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Rettssalen eksploderte i protester da 21 år gamle Roshonara Choudhry ble funnet skyldig og dømt til livsvarig fengsel for drapsforsøket på parlamentsmedlemmet Stephen Timms. Choudhrys angrep på Timms regnes for å være det første Al Qaida-inspirerte forsøket på å drepe en politiker på britisk jord.

Etter at dommen var avsagt begynte en gruppe menn blant publikum å rope «Allahu akbar», «Briter, dra til helvete» og «Forbann dommeren». Utenfor rettslokalet ble det også avholdt en demonstrasjon til fordel for Choudhry:

Choudhry knifed East Ham MP Mr Timms as he held a constituency surgery at the Beckton Globe community centre in east London on May 14 after watching online jihadi sermons by US-born extremist Anwar al-Awlaki.

Mr Justice Cooke, sentencing Choudhry, said: ‘You said you ruined the rest of your life. You said it was worth it. You said you wanted to be a martyr’.

The judge said Choudhry would continue to be a danger to Members of Parliament for the foreseeable future.

The judge said that if Choudhry had succeeded in killing Mr Timms he would have given her a whole-life sentence, meaning she would never be released.

He told her: ‘You intended to kill in a political cause and to strike at those in Government by doing so.

‘You did so as a matter of deliberate decision-making, however skewed your reasons, from listening to those Muslims who incite such action on the internet.

‘You are an intelligent young lady who has absorbed immoral ideas and wrong patterns of thinking and attitudes.

‘It is not only possible, but I also hope that you will come to understand the distorted nature of your thinking, the evil that you have done and planned to do, and repent of it.

‘You do not suffer from any mental disease. You have simply committed evil acts coolly and deliberately’.

Her sentence came after Britain’s security minister urged the U.S. to shut down websites hosting Al Qaeda videos.

Baroness Neville-Jones said websites which try to radicalise members of the public would ‘categorically not be allowed in the UK’ and would be torn down.

Thousands of postings featuring Awlaki’s videos are available to view online.

In one sermon, entitled 44 Ways To Support Jihad, he says: ‘Jihad today is obligatory on every capable Muslim’.

The Home Office has confirmed that pressure is being put on the White House to remove the sermons.

In private comments to the Brookings Institute in Washington, obtained by The Daily Telegraph, Lady Neville-Jones said: ‘When you have incitement to murder, when you have people actively calling for the killing of fellow citizens and when you have the means to stop that person doing so, then I believe we should act.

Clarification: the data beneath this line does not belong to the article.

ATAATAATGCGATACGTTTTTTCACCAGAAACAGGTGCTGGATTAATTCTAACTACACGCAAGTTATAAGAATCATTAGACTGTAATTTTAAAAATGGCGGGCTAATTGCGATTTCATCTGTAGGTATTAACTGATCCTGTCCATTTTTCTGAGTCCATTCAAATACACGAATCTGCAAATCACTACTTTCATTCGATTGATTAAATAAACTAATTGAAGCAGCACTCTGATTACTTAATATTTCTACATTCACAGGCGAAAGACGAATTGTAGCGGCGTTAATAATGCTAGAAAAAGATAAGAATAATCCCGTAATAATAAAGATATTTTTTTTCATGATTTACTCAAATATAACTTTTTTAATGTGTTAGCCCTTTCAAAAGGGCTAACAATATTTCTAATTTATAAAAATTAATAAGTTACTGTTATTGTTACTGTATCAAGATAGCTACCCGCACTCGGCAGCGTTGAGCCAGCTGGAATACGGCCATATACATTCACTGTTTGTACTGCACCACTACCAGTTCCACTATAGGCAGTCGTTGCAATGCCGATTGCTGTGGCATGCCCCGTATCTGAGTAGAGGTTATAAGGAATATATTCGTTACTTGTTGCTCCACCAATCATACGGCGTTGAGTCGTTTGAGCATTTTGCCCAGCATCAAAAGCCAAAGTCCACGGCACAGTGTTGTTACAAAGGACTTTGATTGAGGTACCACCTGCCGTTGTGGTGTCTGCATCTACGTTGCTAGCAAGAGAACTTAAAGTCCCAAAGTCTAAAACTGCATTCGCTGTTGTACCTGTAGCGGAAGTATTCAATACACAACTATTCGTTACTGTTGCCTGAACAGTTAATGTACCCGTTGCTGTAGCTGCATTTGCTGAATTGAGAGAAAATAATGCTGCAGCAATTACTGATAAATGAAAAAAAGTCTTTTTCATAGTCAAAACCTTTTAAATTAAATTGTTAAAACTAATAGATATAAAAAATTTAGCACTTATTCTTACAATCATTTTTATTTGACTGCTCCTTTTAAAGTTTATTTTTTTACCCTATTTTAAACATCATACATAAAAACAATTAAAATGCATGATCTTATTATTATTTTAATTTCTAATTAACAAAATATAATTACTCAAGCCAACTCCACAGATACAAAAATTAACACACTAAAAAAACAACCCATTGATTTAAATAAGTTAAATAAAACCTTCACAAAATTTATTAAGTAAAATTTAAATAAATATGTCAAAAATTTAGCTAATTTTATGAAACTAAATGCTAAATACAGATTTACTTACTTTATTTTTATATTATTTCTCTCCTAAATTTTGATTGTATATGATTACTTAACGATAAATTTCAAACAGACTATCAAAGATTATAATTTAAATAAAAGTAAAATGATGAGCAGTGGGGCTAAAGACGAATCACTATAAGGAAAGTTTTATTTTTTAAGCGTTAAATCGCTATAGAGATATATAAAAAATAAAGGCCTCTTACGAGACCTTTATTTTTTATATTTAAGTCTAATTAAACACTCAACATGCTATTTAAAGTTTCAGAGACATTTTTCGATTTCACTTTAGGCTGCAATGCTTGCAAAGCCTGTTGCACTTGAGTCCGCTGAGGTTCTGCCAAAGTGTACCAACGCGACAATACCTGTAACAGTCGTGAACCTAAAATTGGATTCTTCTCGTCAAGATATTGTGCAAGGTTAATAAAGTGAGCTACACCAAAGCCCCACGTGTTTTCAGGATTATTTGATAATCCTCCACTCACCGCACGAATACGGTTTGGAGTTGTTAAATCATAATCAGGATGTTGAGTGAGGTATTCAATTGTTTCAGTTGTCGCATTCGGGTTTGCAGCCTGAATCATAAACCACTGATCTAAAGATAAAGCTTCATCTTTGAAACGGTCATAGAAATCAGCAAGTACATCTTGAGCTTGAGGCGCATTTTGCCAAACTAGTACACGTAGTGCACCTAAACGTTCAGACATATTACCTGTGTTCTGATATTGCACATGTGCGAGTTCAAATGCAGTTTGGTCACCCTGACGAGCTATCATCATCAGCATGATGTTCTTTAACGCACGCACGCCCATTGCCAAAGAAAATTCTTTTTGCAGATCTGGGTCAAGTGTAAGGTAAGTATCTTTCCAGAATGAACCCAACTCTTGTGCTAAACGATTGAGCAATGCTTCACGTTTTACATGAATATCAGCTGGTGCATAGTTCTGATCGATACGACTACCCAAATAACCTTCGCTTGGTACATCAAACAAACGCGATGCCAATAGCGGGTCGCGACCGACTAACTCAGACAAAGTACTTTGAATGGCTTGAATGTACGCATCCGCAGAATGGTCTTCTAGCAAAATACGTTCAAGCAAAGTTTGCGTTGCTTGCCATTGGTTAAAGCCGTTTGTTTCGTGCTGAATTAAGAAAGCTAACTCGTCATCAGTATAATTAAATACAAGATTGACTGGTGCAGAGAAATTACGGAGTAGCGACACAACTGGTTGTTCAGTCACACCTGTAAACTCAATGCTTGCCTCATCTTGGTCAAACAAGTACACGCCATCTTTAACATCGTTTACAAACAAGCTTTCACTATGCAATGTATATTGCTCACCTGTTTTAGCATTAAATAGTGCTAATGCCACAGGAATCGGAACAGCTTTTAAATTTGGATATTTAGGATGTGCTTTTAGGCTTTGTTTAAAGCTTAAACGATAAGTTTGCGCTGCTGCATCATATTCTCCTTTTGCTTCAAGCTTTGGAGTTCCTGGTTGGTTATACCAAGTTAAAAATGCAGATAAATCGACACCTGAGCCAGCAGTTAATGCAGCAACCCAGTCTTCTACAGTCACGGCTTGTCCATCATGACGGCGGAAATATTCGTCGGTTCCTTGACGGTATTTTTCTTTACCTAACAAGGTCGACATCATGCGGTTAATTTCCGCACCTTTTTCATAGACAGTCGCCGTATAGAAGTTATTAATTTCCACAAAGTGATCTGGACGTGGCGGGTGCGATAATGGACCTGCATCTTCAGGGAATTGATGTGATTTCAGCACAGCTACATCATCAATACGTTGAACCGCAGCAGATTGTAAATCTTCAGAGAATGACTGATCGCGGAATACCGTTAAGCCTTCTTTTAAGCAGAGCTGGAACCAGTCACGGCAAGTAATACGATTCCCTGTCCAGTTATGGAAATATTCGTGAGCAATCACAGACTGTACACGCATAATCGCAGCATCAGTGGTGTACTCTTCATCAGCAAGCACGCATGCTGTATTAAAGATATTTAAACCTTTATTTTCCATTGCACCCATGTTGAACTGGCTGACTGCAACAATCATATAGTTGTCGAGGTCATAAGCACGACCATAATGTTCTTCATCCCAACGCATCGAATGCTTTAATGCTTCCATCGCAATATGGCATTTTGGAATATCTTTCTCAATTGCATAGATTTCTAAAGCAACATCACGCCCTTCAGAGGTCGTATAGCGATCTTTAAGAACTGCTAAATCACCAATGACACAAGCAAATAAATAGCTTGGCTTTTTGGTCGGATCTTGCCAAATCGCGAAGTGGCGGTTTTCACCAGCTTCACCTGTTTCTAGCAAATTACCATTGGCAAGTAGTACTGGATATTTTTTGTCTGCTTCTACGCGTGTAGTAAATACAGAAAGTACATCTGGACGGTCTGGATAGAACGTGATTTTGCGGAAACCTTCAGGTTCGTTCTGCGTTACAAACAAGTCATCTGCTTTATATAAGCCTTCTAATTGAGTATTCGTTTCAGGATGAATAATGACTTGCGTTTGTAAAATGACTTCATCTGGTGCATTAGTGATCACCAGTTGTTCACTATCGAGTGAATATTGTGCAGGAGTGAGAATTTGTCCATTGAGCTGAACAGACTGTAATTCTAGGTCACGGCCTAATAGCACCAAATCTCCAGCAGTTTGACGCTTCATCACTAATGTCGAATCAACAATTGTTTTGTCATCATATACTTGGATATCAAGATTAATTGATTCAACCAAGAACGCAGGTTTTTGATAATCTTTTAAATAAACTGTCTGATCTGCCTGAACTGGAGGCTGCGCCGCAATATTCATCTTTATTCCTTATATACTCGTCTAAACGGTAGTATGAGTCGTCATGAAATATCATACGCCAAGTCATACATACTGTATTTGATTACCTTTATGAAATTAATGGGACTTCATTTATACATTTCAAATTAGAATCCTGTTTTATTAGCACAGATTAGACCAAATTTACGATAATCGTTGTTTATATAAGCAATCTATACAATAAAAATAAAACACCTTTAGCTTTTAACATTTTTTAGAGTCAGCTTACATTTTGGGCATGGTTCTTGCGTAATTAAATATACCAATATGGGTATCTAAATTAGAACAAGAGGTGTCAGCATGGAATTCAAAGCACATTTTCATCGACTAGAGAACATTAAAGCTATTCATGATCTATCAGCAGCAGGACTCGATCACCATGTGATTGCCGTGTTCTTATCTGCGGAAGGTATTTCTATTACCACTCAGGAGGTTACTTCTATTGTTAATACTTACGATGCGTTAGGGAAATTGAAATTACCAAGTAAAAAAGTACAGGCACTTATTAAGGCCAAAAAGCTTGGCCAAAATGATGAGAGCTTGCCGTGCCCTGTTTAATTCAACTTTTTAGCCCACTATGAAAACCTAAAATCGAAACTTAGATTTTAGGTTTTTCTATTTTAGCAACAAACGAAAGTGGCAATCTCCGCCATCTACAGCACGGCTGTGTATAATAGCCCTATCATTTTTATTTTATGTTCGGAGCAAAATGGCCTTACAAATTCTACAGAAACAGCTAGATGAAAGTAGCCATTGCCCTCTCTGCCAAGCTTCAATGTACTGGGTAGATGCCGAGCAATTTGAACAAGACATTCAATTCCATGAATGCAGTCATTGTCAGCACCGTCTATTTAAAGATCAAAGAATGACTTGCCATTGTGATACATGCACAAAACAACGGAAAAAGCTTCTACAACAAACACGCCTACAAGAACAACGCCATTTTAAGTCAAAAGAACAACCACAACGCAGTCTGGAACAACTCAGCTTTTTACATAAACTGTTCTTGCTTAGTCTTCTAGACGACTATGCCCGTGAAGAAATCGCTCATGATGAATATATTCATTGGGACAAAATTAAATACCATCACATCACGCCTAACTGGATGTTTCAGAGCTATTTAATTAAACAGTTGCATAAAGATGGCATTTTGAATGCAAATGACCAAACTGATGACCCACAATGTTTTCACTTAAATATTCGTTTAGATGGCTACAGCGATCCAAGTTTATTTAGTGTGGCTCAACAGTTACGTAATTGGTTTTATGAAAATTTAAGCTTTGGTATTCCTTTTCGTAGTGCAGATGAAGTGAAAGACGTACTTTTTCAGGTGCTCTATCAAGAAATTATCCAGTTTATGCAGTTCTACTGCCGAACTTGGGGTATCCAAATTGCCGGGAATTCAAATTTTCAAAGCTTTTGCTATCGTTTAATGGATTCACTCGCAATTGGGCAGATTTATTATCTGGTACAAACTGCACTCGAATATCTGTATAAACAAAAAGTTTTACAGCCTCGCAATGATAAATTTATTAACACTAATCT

Anwar al-Awlaki has used his personal website to encourage Muslims around the world to kill US troops in Iraq

‘Those websites would categorically not be allowed in the UK.

‘They incite cold-blooded murder and as such are surely contrary to the public good.

‘If they were hosted in the UK then we would take them down but this is a global problem.’

Student Choudhry told detectives she attacked Mr Timms as a ‘punishment’ and ‘to get revenge for the people of Iraq’.

After her arrest she was revealed to be in possession of a hit list of other politicians who had voted for the war.

The 21-year-old was believed to have been acting alone after becoming radicalised watching online sermons by Awlaki, who has been linked to the cargo plane bomb plot sent from Yemen.

She had been a moderate Muslim student looking forward to a career in teaching before watching the videos.

Awlaki is also thought to be behind a mass shooting at a US army base in Fort Hood, Texas, as well as the failed Deroit underpants bomb plot on Christmas Day last year.

The court heard that Choudhry was a high-flying university student at King’s College London who had hoped to become a teacher but dropped out weeks before carrying out the attack.

English language lecturer Alan Fortune said she was an outstanding student who had been expected to achieve a first-class honours degree, and added: ‘The world was her oyster’.

Choudhry lived at home with her parents, who were not particularly religious and said to be devastated at her actions, and her four younger siblings.

Today, wearing a black headscarf, she spoke only to confirm her name when she appeared by videolink.

She sat placidly, blinking behind her glasses, as she watched proceedings on a screen in front of her.

Some of the 11 jurors who came back to court to hear the sentencing craned their necks to get their first glimpse of the woman they had already tried and convicted in her absence.

She did not appear for the trial because she refused to recognise the jurisdiction of the court.

After the stabbing, Mr Timms was given first aid before being taken to the Royal London Hospital.

He had suffered two small lacerations to the left of his liver, and a small perforation of the stomach – injuries which could have been life-threatening due to possible loss of blood and infection had he not been treated.

The judge expressed his best wishes to Mr Timms, saying he continued to represent his constituents faithfully ‘albeit with heightened security’, and referred to the MP’s Christian beliefs.

He said: ‘I understand that he brings to bear his own faith, which upholds very different values to those which appear to have driven this defendant.

‘Those values are those upon which the common law of this country was founded and include respect and love for one’s neighbour, for the foreigner in the land, and for those who consider themselves enemies, all as part of one’s love of God.

‘These values were the basis of our system of law and justice and I trust that they will remain so as well as motivating those, like Mr Timms, who hold public office’.

Daily Mail: ‘British go to hell’: Public gallery erupts as student inspired by Al Qaeda who tried to kill MP is jailed for life